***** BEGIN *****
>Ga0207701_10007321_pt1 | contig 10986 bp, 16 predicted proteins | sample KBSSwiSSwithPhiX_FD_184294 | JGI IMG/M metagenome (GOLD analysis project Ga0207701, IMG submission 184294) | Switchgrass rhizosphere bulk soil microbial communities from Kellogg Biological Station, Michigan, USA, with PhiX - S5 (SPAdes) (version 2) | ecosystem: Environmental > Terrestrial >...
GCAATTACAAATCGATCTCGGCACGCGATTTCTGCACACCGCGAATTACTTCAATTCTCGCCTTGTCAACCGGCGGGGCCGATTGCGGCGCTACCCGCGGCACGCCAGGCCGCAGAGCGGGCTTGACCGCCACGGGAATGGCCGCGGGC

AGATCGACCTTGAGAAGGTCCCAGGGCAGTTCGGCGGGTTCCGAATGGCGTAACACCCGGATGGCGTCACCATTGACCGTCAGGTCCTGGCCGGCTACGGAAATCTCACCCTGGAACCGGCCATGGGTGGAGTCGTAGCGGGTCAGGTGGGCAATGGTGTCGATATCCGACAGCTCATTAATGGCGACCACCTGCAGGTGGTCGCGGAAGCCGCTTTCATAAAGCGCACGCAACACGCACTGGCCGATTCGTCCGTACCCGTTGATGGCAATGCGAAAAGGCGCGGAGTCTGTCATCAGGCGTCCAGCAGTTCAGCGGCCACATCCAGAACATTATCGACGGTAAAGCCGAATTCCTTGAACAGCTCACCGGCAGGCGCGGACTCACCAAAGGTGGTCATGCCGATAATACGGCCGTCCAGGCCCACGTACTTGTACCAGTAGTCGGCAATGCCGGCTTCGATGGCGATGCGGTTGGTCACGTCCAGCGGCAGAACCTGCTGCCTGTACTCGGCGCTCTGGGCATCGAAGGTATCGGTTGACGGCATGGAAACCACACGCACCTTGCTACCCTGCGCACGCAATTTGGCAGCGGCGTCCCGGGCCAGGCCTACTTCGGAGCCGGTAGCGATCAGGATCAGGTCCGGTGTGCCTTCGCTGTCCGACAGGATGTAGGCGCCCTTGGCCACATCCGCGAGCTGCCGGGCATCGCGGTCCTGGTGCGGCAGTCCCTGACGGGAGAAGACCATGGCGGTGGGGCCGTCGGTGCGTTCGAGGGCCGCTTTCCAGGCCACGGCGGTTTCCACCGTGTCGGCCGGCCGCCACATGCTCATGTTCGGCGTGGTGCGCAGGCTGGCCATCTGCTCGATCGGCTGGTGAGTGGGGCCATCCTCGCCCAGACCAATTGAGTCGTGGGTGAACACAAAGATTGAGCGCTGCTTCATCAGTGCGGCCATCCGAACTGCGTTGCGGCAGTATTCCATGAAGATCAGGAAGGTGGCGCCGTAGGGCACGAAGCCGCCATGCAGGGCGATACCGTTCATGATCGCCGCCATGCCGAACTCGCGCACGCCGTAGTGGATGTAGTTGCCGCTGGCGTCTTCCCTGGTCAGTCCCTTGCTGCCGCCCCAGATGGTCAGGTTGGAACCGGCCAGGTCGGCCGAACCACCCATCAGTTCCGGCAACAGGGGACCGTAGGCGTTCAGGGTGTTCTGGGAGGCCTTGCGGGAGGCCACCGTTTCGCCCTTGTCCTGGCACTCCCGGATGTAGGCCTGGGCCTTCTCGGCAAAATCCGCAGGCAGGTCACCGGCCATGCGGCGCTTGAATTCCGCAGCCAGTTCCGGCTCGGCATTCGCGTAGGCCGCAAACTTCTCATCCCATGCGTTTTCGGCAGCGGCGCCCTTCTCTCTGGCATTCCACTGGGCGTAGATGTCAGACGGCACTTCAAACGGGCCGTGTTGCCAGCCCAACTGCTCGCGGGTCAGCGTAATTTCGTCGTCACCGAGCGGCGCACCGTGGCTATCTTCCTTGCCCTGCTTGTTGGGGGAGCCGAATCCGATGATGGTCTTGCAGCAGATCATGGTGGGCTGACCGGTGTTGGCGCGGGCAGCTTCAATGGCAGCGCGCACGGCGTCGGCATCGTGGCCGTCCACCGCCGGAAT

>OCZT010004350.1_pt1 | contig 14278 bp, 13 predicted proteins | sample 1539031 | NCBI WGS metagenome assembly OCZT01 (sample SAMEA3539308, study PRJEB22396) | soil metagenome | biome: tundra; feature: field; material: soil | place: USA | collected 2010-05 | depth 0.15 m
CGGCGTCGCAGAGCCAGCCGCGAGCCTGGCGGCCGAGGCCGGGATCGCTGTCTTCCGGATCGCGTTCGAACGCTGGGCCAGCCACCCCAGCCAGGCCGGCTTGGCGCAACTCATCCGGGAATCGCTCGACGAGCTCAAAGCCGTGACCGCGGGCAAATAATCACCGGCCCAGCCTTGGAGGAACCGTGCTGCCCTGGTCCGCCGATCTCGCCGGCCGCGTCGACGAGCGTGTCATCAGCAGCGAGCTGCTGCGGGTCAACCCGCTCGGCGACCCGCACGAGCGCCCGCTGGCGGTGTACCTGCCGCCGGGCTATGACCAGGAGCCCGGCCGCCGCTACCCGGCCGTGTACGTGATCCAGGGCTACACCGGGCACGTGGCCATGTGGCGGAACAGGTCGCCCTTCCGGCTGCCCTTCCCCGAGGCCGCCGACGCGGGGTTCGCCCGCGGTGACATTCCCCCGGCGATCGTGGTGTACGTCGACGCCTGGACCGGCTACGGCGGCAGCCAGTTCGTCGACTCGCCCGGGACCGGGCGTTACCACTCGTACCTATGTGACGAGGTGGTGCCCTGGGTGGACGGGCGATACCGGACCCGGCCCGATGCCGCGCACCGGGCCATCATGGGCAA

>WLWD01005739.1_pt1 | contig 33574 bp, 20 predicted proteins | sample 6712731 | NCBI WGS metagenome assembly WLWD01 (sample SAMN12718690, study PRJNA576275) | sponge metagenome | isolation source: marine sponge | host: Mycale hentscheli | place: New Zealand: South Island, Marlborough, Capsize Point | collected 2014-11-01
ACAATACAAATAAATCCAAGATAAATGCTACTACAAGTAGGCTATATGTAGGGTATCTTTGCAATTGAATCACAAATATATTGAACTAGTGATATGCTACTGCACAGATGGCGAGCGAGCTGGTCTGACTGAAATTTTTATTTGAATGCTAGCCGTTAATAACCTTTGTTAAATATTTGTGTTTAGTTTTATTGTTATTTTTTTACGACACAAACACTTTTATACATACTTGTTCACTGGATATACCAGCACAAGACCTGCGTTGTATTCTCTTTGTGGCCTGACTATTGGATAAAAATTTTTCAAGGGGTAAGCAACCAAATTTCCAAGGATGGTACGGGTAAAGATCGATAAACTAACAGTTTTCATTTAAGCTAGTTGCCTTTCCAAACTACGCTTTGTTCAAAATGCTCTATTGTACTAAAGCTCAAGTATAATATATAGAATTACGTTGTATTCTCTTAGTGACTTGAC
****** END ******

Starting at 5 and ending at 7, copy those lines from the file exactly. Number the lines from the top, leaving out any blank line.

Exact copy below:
CGGCGTCGCAGAGCCAGCCGCGAGCCTGGCGGCCGAGGCCGGGATCGCTGTCTTCCGGATCGCGTTCGAACGCTGGGCCAGCCACCCCAGCCAGGCCGGCTTGGCGCAACTCATCCGGGAATCGCTCGACGAGCTCAAAGCCGTGACCGCGGGCAAATAATCACCGGCCCAGCCTTGGAGGAACCGTGCTGCCCTGGTCCGCCGATCTCGCCGGCCGCGTCGACGAGCGTGTCATCAGCAGCGAGCTGCTGCGGGTCAACCCGCTCGGCGACCCGCACGAGCGCCCGCTGGCGGTGTACCTGCCGCCGGGCTATGACCAGGAGCCCGGCCGCCGCTACCCGGCCGTGTACGTGATCCAGGGCTACACCGGGCACGTGGCCATGTGGCGGAACAGGTCGCCCTTCCGGCTGCCCTTCCCCGAGGCCGCCGACGCGGGGTTCGCCCGCGGTGACATTCCCCCGGCGATCGTGGTGTACGTCGACGCCTGGACCGGCTACGGCGGCAGCCAGTTCGTCGACTCGCCCGGGACCGGGCGTTACCACTCGTACCTATGTGACGAGGTGGTGCCCTGGGTGGACGGGCGATACCGGACCCGGCCCGATGCCGCGCACCGGGCCATCATGGGCAA

>WLWD01005739.1_pt1 | contig 33574 bp, 20 predicted proteins | sample 6712731 | NCBI WGS metagenome assembly WLWD01 (sample SAMN12718690, study PRJNA576275) | sponge metagenome | isolation source: marine sponge | host: Mycale hentscheli | place: New Zealand: South Island, Marlborough, Capsize Point | collected 2014-11-01
ACAATACAAATAAATCCAAGATAAATGCTACTACAAGTAGGCTATATGTAGGGTATCTTTGCAATTGAATCACAAATATATTGAACTAGTGATATGCTACTGCACAGATGGCGAGCGAGCTGGTCTGACTGAAATTTTTATTTGAATGCTAGCCGTTAATAACCTTTGTTAAATATTTGTGTTTAGTTTTATTGTTATTTTTTTACGACACAAACACTTTTATACATACTTGTTCACTGGATATACCAGCACAAGACCTGCGTTGTATTCTCTTTGTGGCCTGACTATTGGATAAAAATTTTTCAAGGGGTAAGCAACCAAATTTCCAAGGATGGTACGGGTAAAGATCGATAAACTAACAGTTTTCATTTAAGCTAGTTGCCTTTCCAAACTACGCTTTGTTCAAAATGCTCTATTGTACTAAAGCTCAAGTATAATATATAGAATTACGTTGTATTCTCTTAGTGACTTGAC